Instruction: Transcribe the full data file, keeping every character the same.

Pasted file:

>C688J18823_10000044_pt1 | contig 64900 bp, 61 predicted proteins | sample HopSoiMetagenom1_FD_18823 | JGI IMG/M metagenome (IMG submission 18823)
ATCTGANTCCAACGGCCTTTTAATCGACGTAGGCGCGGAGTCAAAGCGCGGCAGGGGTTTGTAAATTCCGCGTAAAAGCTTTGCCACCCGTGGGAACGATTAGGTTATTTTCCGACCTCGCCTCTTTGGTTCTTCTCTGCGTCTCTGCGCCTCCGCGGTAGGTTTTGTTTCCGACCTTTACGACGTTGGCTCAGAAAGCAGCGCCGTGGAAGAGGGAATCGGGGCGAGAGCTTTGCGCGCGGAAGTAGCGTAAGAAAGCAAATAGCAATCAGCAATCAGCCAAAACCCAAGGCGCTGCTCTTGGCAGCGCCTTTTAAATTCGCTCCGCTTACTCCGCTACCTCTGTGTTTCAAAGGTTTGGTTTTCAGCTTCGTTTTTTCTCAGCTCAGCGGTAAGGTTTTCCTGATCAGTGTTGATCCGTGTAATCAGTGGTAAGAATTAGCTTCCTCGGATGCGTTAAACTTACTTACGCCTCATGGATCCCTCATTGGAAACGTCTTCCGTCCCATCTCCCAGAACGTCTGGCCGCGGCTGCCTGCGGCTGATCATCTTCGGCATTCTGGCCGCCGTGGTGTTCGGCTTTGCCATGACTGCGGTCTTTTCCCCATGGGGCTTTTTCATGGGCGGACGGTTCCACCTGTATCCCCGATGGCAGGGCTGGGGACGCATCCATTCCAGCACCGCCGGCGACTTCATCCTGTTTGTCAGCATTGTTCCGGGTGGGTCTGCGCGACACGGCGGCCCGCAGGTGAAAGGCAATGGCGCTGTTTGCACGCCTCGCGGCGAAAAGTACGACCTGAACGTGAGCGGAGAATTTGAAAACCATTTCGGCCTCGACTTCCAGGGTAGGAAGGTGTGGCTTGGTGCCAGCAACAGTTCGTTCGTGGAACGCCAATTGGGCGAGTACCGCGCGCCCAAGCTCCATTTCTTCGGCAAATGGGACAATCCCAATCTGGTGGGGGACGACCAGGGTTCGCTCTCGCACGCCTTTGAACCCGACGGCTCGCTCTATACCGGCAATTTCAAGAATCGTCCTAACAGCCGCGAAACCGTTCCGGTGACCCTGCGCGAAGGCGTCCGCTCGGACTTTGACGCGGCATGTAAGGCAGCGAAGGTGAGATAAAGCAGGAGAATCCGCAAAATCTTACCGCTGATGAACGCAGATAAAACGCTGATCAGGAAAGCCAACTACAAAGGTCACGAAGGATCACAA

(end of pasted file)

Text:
>C688J18823_10000044_pt1 | contig 64900 bp, 61 predicted proteins | sample HopSoiMetagenom1_FD_18823 | JGI IMG/M metagenome (IMG submission 18823)
ATCTGANTCCAACGGCCTTTTAATCGACGTAGGCGCGGAGTCAAAGCGCGGCAGGGGTTTGTAAATTCCGCGTAAAAGCTTTGCCACCCGTGGGAACGATTAGGTTATTTTCCGACCTCGCCTCTTTGGTTCTTCTCTGCGTCTCTGCGCCTCCGCGGTAGGTTTTGTTTCCGACCTTTACGACGTTGGCTCAGAAAGCAGCGCCGTGGAAGAGGGAATCGGGGCGAGAGCTTTGCGCGCGGAAGTAGCGTAAGAAAGCAAATAGCAATCAGCAATCAGCCAAAACCCAAGGCGCTGCTCTTGGCAGCGCCTTTTAAATTCGCTCCGCTTACTCCGCTACCTCTGTGTTTCAAAGGTTTGGTTTTCAGCTTCGTTTTTTCTCAGCTCAGCGGTAAGGTTTTCCTGATCAGTGTTGATCCGTGTAATCAGTGGTAAGAATTAGCTTCCTCGGATGCGTTAAACTTACTTACGCCTCATGGATCCCTCATTGGAAACGTCTTCCGTCCCATCTCCCAGAACGTCTGGCCGCGGCTGCCTGCGGCTGATCATCTTCGGCATTCTGGCCGCCGTGGTGTTCGGCTTTGCCATGACTGCGGTCTTTTCCCCATGGGGCTTTTTCATGGGCGGACGGTTCCACCTGTATCCCCGATGGCAGGGCTGGGGACGCATCCATTCCAGCACCGCCGGCGACTTCATCCTGTTTGTCAGCATTGTTCCGGGTGGGTCTGCGCGACACGGCGGCCCGCAGGTGAAAGGCAATGGCGCTGTTTGCACGCCTCGCGGCGAAAAGTACGACCTGAACGTGAGCGGAGAATTTGAAAACCATTTCGGCCTCGACTTCCAGGGTAGGAAGGTGTGGCTTGGTGCCAGCAACAGTTCGTTCGTGGAACGCCAATTGGGCGAGTACCGCGCGCCCAAGCTCCATTTCTTCGGCAAATGGGACAATCCCAATCTGGTGGGGGACGACCAGGGTTCGCTCTCGCACGCCTTTGAACCCGACGGCTCGCTCTATACCGGCAATTTCAAGAATCGTCCTAACAGCCGCGAAACCGTTCCGGTGACCCTGCGCGAAGGCGTCCGCTCGGACTTTGACGCGGCATGTAAGGCAGCGAAGGTGAGATAAAGCAGGAGAATCCGCAAAATCTTACCGCTGATGAACGCAGATAAAACGCTGATCAGGAAAGCCAACTACAAAGGTCACGAAGGATCACAA